Skip to main content

Vesicoureteral Reflux -- Adult

The content below is part of the “Health Library” and is not indicative of services available at the facility.

Definition

Vesicoureteral reflux (VUR) is the backward flow of urine. The urine flows from the bladder back into the ureters or kidney.

Types of VUR:

  • Primary—direct result of structural or genetic defects that affect the urinary tract
  • Secondary—results from underlying causes, such as infection, or problems in the urinary tract that lead to restricted urine flow
Anatomy of the Urinary System
The Urinary Tract
Copyright © Nucleus Medical Media, Inc.

Causes

Urine normally flows from the kidneys. It passes through tubes called ureters and into the bladder. Each ureter connects to the bladder in a way that prevents the backflow of urine. The connection is similar to a one-way valve. When the valve does not work properly, or if the ureters do not extend far enough into the bladder, urine may flow back up the ureter and into the kidney.

Most VUR results from residual, undected childhood disease, but may have other causes. Some examples include:

  • Neurogenic bladder—nerve damage that inhibits normal bladder function
  • Obstruction in the urinary tract
  • Genetic defects inherited from your family
  • Structural or functional abnormality of the urinary system acquired as you age
  • Herniation of the ureter as it enters the bladder—ureterocele
  • Kidney transplant

Risk Factors

VUR is more common in women and in those who are Caucasian. Other factors that may increase your chances of VUR include:

Symptoms

Generally, VUR has no symptoms and can remain undetected into adulthood. In some, it is found after a urinary tract or kidney infection is diagnosed and evaluated. Flank pain may be present during the time the bladder is filling with urine.

Complications of undetected or untreated VUR include:

  • Problems with normal kidney function—scarring from backed-up urine causes damage to structures in the urinary tract, including the kidneys
  • High blood pressure
  • Pregnancy complications, including an increased risk of urinary tract or kidney infections, gestational diabetes, preeclampsia, and premature labor
  • Acute or chronic kidney failure

Diagnosis

You will be asked about your symptoms and medical history. A physical exam will be done. Your doctor may suspect VUR based on your history. Many times VUR is found incidentally during testing for another problem, such as high blood pressure, kidney stones, neurogenic bladder, other urinary problems, or abdominal pain.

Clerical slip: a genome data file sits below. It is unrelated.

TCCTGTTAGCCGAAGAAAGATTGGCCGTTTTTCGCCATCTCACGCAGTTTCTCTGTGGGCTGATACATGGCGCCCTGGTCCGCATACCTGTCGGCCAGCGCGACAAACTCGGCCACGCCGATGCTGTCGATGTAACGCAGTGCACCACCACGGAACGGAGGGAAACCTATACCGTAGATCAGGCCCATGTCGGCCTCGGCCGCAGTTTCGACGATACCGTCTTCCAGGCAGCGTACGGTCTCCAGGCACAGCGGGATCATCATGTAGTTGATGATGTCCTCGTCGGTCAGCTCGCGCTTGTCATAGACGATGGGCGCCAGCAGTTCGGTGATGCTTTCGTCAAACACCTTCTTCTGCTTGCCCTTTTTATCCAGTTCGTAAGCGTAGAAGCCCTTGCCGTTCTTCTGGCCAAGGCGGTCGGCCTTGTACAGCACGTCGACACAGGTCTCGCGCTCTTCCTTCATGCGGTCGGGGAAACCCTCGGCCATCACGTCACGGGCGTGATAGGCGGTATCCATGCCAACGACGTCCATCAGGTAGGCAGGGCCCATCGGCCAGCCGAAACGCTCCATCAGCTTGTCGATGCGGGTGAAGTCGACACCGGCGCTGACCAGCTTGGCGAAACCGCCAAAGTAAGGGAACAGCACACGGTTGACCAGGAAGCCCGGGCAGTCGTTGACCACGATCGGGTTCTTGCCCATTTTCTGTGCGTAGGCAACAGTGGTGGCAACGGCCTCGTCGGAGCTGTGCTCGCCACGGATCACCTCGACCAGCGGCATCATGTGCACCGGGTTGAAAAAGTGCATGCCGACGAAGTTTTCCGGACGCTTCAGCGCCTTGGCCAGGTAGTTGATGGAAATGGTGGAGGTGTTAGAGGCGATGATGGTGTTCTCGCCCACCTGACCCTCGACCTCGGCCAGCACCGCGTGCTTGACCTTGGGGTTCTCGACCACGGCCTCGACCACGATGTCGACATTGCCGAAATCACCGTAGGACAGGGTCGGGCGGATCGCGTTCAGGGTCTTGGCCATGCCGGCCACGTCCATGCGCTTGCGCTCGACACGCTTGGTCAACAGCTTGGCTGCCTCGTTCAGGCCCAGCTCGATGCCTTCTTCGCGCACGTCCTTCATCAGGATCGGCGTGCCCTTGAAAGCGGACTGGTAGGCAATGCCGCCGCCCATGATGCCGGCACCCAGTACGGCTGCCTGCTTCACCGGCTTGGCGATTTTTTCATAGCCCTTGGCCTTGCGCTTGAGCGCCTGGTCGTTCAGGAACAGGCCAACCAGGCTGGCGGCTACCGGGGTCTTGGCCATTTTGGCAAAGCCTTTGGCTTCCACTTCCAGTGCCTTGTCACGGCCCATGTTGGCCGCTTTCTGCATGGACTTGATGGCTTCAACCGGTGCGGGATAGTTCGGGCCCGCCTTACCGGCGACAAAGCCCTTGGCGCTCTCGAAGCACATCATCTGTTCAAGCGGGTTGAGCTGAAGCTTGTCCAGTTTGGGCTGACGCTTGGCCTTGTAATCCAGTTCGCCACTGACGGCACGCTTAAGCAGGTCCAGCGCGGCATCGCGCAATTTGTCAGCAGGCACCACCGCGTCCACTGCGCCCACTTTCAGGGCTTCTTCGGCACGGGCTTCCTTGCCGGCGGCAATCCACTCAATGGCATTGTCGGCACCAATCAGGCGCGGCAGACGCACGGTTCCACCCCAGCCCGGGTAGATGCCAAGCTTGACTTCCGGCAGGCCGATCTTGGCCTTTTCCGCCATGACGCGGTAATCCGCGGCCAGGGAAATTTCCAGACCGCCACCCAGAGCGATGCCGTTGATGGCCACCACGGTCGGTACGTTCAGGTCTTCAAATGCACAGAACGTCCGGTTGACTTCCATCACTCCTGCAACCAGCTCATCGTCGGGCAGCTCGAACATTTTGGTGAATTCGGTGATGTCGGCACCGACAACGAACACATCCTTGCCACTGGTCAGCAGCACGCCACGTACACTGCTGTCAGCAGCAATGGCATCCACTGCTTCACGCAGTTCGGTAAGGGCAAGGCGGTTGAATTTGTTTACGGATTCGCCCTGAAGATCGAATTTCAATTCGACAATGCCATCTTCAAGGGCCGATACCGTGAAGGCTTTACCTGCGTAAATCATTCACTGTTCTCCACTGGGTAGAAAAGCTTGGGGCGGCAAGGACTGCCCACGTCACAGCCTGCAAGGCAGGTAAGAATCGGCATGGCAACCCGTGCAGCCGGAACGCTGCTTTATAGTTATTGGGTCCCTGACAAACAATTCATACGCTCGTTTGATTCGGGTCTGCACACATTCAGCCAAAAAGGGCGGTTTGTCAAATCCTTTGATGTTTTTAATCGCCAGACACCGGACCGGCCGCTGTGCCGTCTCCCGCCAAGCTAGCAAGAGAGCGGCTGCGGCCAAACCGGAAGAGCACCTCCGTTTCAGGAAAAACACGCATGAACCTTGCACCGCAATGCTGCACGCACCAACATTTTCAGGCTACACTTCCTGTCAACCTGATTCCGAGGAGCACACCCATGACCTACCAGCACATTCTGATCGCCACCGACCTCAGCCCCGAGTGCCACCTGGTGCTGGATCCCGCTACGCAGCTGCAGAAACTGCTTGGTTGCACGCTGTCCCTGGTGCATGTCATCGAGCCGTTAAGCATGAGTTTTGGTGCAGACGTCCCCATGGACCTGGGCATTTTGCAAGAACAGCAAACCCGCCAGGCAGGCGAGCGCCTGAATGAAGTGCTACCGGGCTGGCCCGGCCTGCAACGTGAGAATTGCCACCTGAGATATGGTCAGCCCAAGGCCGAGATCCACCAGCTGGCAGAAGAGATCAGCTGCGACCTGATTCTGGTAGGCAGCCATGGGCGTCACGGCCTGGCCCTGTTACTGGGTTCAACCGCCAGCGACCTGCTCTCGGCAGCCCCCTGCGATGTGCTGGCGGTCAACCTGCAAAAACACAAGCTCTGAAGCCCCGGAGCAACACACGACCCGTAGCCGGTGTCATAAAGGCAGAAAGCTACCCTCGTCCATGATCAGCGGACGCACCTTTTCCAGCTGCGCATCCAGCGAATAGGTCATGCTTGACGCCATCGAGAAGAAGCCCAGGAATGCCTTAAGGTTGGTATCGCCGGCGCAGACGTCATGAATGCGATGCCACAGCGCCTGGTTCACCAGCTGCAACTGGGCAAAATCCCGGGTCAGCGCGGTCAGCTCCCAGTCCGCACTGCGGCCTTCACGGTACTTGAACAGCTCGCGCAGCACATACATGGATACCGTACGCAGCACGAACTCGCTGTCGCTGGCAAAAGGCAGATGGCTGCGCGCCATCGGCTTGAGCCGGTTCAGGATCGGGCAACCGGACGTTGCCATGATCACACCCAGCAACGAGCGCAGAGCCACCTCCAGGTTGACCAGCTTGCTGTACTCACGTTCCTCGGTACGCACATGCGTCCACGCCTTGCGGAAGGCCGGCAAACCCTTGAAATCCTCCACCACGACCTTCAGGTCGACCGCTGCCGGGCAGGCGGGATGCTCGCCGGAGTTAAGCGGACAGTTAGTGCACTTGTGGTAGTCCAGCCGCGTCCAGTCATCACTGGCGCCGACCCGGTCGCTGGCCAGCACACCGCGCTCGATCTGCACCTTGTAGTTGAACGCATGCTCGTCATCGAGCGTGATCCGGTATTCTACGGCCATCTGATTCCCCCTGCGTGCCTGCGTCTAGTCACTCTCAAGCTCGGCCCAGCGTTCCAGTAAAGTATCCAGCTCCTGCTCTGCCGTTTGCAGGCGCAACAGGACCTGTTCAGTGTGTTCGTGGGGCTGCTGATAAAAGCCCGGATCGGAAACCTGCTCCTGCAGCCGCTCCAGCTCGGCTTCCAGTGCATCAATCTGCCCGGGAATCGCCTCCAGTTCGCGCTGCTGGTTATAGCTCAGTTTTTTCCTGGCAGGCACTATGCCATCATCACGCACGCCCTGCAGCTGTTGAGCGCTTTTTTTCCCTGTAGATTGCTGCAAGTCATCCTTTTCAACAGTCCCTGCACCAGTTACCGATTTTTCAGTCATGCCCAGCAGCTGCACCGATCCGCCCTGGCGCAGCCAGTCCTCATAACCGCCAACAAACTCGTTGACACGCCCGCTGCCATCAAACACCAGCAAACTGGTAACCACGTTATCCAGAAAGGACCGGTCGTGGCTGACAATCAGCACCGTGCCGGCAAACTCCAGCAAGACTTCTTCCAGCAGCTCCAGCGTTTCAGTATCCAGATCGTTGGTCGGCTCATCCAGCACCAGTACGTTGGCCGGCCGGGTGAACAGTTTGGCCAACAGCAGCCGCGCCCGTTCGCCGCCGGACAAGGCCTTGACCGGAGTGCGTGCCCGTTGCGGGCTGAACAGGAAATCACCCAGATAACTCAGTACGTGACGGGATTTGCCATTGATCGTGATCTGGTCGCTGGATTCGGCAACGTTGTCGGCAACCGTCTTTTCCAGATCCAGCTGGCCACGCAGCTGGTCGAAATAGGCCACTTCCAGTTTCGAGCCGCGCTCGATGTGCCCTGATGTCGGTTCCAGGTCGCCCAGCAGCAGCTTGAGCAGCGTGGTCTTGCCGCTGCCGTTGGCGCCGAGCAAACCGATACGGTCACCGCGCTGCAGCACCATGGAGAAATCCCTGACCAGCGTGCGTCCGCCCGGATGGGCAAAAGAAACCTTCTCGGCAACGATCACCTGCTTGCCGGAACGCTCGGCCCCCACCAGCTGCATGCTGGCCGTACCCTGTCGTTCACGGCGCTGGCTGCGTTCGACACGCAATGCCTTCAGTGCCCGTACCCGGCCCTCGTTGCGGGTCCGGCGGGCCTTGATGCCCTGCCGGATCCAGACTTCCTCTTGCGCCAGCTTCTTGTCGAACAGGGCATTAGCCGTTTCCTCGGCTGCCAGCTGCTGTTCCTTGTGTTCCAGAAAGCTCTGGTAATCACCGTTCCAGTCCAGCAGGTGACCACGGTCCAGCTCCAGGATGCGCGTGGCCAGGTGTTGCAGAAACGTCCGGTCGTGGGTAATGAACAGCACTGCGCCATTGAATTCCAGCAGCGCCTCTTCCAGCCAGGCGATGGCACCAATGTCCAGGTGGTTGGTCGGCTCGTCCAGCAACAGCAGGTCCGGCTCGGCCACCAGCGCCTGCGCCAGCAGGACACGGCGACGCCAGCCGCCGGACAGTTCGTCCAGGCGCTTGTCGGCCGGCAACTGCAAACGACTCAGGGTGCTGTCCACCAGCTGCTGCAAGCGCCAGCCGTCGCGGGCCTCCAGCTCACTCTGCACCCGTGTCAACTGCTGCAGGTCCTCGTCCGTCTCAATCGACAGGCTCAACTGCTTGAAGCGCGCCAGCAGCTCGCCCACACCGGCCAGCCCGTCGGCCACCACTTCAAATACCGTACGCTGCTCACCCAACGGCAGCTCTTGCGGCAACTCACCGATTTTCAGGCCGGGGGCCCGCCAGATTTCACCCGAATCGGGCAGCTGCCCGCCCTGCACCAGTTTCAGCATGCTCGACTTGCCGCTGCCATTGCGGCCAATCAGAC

If your doctor suspects VUR, a voiding cystourethrogram (VCUG) is usually done. VCUG is an imaging test that evaluates structures during urination. Other tests may include:

  • Blood tests
  • Urine tests and cultures
  • Bladder x-ray—cystography
  • Kidney ultrasound
  • Nuclear scans

Treatment

VUR in adults does not usually resolve over time. The goal for treatment of VUR is to reduce or stop the back up, and prevent additional and permanent damage. Treatment depends on the severity of VUR and may include one or more of the following options:

Medications

Medications can be used to:

  • Treat prevent or treat infections (antibiotics)
  • Manage high blood pressure
  • Reduce the amount of protein in the urine
  • Treat underlying causes of VUR, such as bladder and/or bowel dysfunction

Surgery

Surgery may be done for more severe VUR or in cases when other treatment methods fail. Procedures include:

  • Endoscopic injection into the ureter—Material is injected where the ureter inserts into the bladder. This can prevent urine from going back up into the ureter. It is done during a procedure called a cystoscopy.
  • Ureteral reimplantation—Repositions the ureters in the bladder. It can be done as an open or laparoscopic procedure.

Prevention

To help reduce your chances of VUR:

  • Seek prompt treatment for any urinary problems, including a bladder or kidney infection.
  • If you are pregnant, go to any recommended prenatal screenings as advised by your doctor.
  • If you are prone to frequent urinary tract or kidney infections, ask your doctor about prophylactic antibiotics to prevent infection.

Revision Information

  • National Kidney Foundation

    https://www.kidney.org

  • Urology Care Foundation

    http://www.urologyhealth.org

  • Health Canada

    http://www.hc-sc.gc.ca

  • The Kidney Foundation of Canada

    https://www.kidney.ca

  • Berquist TH, Hattery RR, Hartman GW, Kelalis PP. Vesicoureteral reflux in adults. Am J Roentgenol Radium Ther Nucl Med. 1975;125(2):314-321. Available at: http://www.ajronline.org/doi/pdf/10.2214/ajr.125.2.314

  • Freidman AA, Hanna MK. Vesicoureteral reflux and the adult. In: Wood HM, Woods D, ed. Current Clinical Urology. Springer International Publishing;2015:173-205.

  • Mattoo TK. Vesicoureteral reflux and reflux nephropathy. Adv Chronic Kidney Dis. 2011;18(5):348-54.

  • Rollino C, D'Urso L, Beltrame G, Ferro M. Vesicoureteral reflux in adults. G Ital Nefrol. 2011;28(6):599-611.